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The Facts Speak For Themselves Sparky

Ahead of City’s clash with Fulham on Sunday, former boss Mark Hughes has had a pop at the club, saying it was he who signed the blues main performers.

Sparky was sacked by City in December 20009 and the blues received much criticism over the handling of his dismissal, when Mancini was unveiled as manager almost immediately.

During his time at Eastlands, Hughes signed stars such as Carlos Tevez, Nigel de Jong, Vincent Kompany, Gareth Barry and Kolo Toure and it is these players that Hughes specifically refers to.

But the former City boss doesn’t mention any of the players he signed that didn’t work out, but referred to them by saying “Along the way, some purchases haven’t worked for whatever reasons, not really in terms of the ability those players have, but because of circumstances and the thinking of the management team and the coaches. And that happens when there’s a change in management.”

So Jo was the mean goal-scoring machine while Hughes was in charge? He never had any problems with Adebayor? And we all that Robinho was so successful, he was loaned off to Santos before being sold to AC Milan. And a partnership at the back of Kolo Toure and Joleon Lescott is debateable to say the least.

But while it is true that Hughes did sign some good players during his time at City, whether they would have performed any better under him is questionable. While he seemed to have the respect of some of the players, it didn’t apply to all, with rumours of dressing room unrest circulating almost every day.

And results on the pitch didn’t seem to help his cause. An away win, at Sunderland in August, was not repeated until a 2-1 victory at Everton at the end of April and at one point, Hughes’s expensive line up was just two places above the relegation zone, with his highest position all season being third in the league for one weekend. And the cup competitions were even worse as City crashed out of the League Cup at Brighton at the first hurdle before being hammered 3-0 at home by Forest in the FA Cup.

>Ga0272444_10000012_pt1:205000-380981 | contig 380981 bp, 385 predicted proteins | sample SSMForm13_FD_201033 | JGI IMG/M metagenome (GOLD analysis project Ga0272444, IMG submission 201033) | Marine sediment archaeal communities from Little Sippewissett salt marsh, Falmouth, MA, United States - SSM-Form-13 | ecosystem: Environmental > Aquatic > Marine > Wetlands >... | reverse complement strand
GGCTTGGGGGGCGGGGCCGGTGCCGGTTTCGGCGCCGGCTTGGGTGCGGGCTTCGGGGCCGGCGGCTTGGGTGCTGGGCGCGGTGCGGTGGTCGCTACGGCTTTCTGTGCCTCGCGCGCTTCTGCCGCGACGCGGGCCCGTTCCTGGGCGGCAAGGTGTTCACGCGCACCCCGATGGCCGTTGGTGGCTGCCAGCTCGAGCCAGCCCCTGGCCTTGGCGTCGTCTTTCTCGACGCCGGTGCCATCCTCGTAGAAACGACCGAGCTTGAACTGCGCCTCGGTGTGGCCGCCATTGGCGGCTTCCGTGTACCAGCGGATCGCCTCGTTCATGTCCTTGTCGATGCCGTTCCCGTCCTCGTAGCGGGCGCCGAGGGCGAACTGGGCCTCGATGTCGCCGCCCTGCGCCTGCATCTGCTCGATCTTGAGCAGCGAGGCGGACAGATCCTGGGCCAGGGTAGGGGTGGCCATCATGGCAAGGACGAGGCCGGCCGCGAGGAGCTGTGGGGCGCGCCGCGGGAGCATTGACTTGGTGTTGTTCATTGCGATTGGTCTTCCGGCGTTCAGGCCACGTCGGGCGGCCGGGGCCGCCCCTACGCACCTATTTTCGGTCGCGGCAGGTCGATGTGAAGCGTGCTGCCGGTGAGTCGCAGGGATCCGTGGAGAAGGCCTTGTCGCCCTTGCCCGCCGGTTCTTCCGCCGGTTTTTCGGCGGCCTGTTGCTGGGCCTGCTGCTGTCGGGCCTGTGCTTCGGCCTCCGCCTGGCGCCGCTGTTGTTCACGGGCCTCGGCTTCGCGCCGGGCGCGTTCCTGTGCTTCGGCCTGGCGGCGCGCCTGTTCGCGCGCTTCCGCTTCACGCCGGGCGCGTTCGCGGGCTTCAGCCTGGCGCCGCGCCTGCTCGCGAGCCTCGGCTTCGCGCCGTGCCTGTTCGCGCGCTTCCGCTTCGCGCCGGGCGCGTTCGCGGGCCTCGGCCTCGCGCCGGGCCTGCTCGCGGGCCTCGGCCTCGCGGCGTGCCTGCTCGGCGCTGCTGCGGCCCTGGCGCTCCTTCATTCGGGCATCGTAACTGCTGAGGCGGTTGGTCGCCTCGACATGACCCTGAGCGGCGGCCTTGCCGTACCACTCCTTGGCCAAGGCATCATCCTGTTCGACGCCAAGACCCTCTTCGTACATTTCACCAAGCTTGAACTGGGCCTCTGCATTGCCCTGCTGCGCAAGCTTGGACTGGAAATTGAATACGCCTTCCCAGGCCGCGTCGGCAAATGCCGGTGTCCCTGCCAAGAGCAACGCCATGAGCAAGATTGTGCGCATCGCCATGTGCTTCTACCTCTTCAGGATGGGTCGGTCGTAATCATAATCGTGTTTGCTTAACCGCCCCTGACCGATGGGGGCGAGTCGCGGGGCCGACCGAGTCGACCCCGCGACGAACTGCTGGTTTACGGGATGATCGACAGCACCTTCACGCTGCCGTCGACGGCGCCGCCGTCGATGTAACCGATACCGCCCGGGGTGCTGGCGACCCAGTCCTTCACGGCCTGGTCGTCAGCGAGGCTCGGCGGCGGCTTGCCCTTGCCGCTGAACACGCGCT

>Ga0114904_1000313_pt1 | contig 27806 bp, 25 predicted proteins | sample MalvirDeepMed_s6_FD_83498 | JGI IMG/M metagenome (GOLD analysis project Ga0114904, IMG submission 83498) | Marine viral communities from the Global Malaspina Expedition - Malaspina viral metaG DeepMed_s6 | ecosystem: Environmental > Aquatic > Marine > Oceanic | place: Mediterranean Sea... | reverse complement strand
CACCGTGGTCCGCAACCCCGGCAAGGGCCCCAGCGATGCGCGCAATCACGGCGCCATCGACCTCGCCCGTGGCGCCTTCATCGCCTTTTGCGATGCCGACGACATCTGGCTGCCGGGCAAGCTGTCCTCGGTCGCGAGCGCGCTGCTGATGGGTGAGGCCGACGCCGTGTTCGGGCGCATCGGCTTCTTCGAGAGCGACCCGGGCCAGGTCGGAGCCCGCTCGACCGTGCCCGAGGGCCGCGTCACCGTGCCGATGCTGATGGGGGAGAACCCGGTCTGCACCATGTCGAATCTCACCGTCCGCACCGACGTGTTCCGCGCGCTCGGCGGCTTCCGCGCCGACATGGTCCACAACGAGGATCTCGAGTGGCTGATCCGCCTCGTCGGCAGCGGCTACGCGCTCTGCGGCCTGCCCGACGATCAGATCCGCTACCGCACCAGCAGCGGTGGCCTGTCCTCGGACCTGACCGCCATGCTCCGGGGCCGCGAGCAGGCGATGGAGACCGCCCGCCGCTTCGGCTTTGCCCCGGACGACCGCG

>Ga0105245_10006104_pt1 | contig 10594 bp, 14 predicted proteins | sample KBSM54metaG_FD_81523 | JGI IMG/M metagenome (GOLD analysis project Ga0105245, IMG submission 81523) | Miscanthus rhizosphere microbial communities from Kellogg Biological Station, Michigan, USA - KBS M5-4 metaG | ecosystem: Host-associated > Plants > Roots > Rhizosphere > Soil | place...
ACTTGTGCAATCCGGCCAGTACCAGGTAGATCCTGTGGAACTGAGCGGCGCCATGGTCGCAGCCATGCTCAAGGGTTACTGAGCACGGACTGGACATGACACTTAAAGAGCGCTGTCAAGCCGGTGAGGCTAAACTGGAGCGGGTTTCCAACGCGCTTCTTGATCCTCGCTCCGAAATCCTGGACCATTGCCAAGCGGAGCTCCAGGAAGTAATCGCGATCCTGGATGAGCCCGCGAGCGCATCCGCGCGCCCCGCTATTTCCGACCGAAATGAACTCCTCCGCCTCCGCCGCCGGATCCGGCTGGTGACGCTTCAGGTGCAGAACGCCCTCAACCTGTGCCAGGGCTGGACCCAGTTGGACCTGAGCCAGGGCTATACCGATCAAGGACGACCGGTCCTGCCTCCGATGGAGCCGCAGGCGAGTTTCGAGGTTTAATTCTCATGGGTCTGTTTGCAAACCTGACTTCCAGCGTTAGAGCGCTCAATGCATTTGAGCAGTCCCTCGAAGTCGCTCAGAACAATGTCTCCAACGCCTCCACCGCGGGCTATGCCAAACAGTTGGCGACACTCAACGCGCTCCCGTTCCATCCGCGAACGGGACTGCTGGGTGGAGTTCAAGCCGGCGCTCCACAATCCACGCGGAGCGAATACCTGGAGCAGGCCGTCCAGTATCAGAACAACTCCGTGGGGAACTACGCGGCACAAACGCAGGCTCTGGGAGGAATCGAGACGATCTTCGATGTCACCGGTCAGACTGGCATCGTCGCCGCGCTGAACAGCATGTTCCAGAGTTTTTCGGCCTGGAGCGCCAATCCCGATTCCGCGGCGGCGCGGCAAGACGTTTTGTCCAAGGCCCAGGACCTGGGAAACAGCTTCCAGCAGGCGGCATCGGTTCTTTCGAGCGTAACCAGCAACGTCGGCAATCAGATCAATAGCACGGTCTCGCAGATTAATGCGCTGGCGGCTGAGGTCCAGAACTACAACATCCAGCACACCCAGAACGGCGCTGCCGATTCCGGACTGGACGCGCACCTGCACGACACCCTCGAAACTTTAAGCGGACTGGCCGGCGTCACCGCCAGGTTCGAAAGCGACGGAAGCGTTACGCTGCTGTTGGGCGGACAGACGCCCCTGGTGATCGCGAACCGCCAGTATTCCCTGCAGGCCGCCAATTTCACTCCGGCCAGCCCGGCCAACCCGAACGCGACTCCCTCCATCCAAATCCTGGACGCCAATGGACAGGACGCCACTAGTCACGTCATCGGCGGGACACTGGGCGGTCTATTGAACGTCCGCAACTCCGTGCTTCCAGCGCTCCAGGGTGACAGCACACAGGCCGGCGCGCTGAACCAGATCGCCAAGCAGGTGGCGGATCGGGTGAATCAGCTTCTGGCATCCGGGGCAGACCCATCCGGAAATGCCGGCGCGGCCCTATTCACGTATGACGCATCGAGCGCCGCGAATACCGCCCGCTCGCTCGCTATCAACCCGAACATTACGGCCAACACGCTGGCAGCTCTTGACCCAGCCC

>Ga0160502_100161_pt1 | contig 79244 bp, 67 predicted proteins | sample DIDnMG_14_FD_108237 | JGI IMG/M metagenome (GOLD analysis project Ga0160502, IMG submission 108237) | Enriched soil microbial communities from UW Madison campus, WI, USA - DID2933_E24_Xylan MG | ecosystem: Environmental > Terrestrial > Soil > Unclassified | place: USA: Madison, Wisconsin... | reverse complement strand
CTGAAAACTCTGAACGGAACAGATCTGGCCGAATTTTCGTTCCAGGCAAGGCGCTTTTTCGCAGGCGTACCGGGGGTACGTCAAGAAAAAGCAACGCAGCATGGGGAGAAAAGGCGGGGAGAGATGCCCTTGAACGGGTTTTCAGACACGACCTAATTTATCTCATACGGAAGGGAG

The following season, Hughes got off to a good start and it seemed that, when things were going well, he was fine but when the going got tough, Hughes didn’t. When City underwent a run of seven successive draws, he persisted with under performing players and just one win in ten saw City drop to eighth in the league.

By the time he was sacked, City had a total of 29 points, after the Sunderland game, but at least a League Cup semi final had been achieved. Away from home, which has always been a particular bug, City had again won just two games.

By comparison, when Mancini took over, his first away game was a win and the blues looked uncomfortable until a tactical change altered the game and City beat Wolves 3-0. By the end of the season, Mancini had secured 38 points, nine points more than Hughes and with virtually the same players, with Vieira and Johnson the only additions.

Hughes might have signed some good players, but it is Mancini who has got them playing and the facts really do speak for themselves. In 77 games, Hughes won 36 games, giving him a win ratio of 46%.

In 70 games, Mancini has won 37 and lost just fifteen, giving him a win ratio of 52%. Some of us might not have agreed with Hughes’ sacking at the time, but there is no denying that it was a good move by the City hierarchy and despite the controversy, it has been to the blues advantage.



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